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KAABOO Co-Founder’s Ex-Wife Claims He Misappropriated $22M to Fund Festival

KAABOO co-founder Bryan Gordon's ex-wife has sued him for allegedly misappropriating $22 million from a fund the two set up after their divorce in 2011.

KAABOO co-founder Bryan Gordon is facing a new lawsuit over the California festival he launched in 2015, this time from his ex-wife, who accuses him of misappropriating $22 million from a fund the two set up after their divorce in 2011.

Lawyers for Molly Kingston, who was married to Gordon for 12 years, accuse the 58-year-old chairman of the Denver-based Madison Companies of transferring millions out of a holding company the two created named Kingoschu Family Partners. Gordon allegedly used the money to pay for the KAABOO festival, defend against a lawsuit filed by a former business partner and buy a $1.6 million house in Vail, Colorado.


“Over the last four years, Gordon has engaged in a brazen, and at times surreptitious, unauthorized pattern and practice of misrepresentation, fraud, and self-dealing,” Kingston’s attorney Maxwell N. Shaffer wrote in a complaint filed on March 23 in Colorado court, where Kingston sued Gordon on charges of wrongful conduct, breach of fiduciary duty, fraud, civil theft and breach of contract. Billboard reached out to both Gordon and Shaffer for comment and did not receive a response by press time.

Gordon, a former Bear Sterns investment banker turned real estate investor, launched the KAABOO festival in 2015 at the Del Mar fairgrounds in San Diego County, raising millions of dollars from outside investors to finance the festival that was headlined in its first year by No Doubt and Zac Brown Band. In 2019, Gordon expanded the festival to the Cayman Islands and then to Dallas, where he partnered with Cowboys owner Jerry Jones for KAABOO Texas. That festival lost millions, which led to a liquidity crisis for the company, prompting Gordon to later sell the main Del Mar KAABOO festival days before it opened.

According to internal documents obtained by Billboard, Gordon still owes $9 million to outside creditors, including $3.9 million to an investment group controlled by the Jones family. He also listed $31.9 million as “total management invested equity.” Lawyers for Kingston claim that part of Gordon’s investment was misappropriated from an account that had held a portfolio of investments valued at $40.5 million.

According to court documents, Gordon first approached Kingston about the festival in 2014. She agreed to invest $1.5 million from the fund in KAABOO “but indicated that she was only willing to risk the amount that Gordon proposed to initially invest.”


The day before the festival launched on Nov. 18, 2015, lawyers for Kingston said she noticed an additional $1 million wire out of the account to a receiving account for KAABOO.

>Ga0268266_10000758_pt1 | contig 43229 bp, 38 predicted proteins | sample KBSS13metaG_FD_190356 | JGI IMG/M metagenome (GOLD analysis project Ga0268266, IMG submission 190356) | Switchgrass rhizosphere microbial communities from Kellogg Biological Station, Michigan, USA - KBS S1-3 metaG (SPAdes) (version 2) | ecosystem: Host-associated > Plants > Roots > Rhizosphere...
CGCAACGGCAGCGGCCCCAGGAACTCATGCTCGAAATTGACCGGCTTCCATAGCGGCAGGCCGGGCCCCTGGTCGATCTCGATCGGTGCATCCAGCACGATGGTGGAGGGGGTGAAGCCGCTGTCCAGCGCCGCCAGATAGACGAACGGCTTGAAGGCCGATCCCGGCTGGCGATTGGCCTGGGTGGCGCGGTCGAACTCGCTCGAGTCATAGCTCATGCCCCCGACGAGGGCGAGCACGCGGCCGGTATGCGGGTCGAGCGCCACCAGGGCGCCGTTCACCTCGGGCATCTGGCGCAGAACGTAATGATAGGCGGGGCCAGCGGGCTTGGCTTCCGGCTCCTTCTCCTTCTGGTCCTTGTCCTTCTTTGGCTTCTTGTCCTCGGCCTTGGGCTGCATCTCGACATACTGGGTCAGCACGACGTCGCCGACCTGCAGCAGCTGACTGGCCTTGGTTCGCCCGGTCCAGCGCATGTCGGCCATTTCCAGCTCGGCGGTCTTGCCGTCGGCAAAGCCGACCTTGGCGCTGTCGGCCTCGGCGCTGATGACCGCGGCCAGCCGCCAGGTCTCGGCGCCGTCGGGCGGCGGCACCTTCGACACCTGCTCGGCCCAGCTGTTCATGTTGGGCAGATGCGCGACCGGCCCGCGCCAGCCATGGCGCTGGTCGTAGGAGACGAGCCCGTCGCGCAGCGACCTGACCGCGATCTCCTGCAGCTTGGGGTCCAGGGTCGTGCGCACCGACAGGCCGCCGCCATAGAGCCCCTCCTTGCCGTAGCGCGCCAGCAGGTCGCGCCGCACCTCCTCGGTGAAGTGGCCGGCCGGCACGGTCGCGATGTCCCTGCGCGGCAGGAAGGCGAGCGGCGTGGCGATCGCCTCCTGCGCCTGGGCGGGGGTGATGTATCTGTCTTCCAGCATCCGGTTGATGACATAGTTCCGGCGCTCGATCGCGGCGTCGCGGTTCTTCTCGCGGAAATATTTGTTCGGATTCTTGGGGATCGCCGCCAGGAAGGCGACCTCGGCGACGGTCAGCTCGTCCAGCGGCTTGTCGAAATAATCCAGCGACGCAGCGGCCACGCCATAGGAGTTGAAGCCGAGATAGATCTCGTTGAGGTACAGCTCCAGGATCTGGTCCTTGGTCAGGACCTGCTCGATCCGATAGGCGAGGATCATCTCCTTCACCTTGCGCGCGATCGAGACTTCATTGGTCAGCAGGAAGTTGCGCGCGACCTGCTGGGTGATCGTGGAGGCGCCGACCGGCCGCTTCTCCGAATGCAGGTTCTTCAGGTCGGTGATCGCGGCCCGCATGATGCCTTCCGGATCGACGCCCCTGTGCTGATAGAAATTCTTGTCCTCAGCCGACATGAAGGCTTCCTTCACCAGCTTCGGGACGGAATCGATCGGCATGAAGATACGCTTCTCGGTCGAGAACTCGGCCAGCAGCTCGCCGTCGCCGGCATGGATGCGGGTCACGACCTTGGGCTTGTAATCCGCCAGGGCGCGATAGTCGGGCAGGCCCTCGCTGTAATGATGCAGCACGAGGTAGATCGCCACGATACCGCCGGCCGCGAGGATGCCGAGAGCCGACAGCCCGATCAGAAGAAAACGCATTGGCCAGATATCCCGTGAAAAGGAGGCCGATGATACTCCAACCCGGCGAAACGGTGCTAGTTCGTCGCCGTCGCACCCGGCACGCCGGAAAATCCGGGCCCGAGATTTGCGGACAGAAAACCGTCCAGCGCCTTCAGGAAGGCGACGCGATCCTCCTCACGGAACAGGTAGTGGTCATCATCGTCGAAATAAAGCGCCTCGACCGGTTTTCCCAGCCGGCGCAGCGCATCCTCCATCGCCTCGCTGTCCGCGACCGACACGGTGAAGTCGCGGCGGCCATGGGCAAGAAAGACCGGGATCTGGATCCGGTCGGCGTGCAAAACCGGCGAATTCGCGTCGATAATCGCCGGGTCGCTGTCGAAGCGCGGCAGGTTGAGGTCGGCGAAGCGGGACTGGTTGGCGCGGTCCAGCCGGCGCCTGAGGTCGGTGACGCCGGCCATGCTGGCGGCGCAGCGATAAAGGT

“Kingston confronted Gordon while in attendance at the festival about this additional, unauthorized investment of KFP funds,” the lawsuit reads. “Gordon seemed uneasy, but nonetheless attempted to shrug it off, characterizing the transfer as a very short term loan that would be repaid.”

In the years that followed, Gordon allegedly continued to move money out of the account into shell companies he controlled, eventually totaling $22 million, Kingston’s lawyer says. He also allegedly loaned himself $4 million “for personal reasons” and allegedly spent millions more on unauthorized business ventures and legal bills. In August, Kingston served Gordon with a breach notice and Gordon allegedly agreed to freeze the accounts, but allegedly continued to draw from the account.

Kingston filed her lawsuit in Denver but on Monday U.S. District Court judge Daniel Domenico agreed to transfer the case to Delaware because of a previous agreement between the couple to settle disputes in that state.

“I vehemently deny any wrongdoing or alleged fraud by Plaintiff and greatly desire to tell my side of this case. At this juncture, however, I focus on venue-related facts,” Gordon wrote in a sworn declaration dated April 3.


The new litigation is now the fifth lawsuit Gordan is facing related to KAABOO to five, including a legal battle with Virgin’s live entertainment and festival division which paid $10 million for the festival in 2019.

After the sale, Gordon sued and then was counter-sued over accusations he misrepresented the festival’s financial viability. He’s also facing two new lawsuits by former partner Brett Mosiman over the collapse of the Thunder on the Mountain festival in Arkansas, and is requesting a new trial in Kansas after a jury issued a $7 million judgement against him for breach of contract claims filed by Mosiman.

If that wasn’t enough, Gordon is also facing a $10 million lawsuit by his former business partner Ron Dickerman in New York and he just wrapped up a four-year-old bankruptcy case in Delaware connected to one of the investment funds the former investment banker operated. In that case, liquidators from the Cayman Islands where the fund was based discovered that Gordon had allegedly used money from a Napa winery owned by the fund to purchase a sponsorship for 2015 KAABOO festival while charging investors more than $8 million to manage the fund.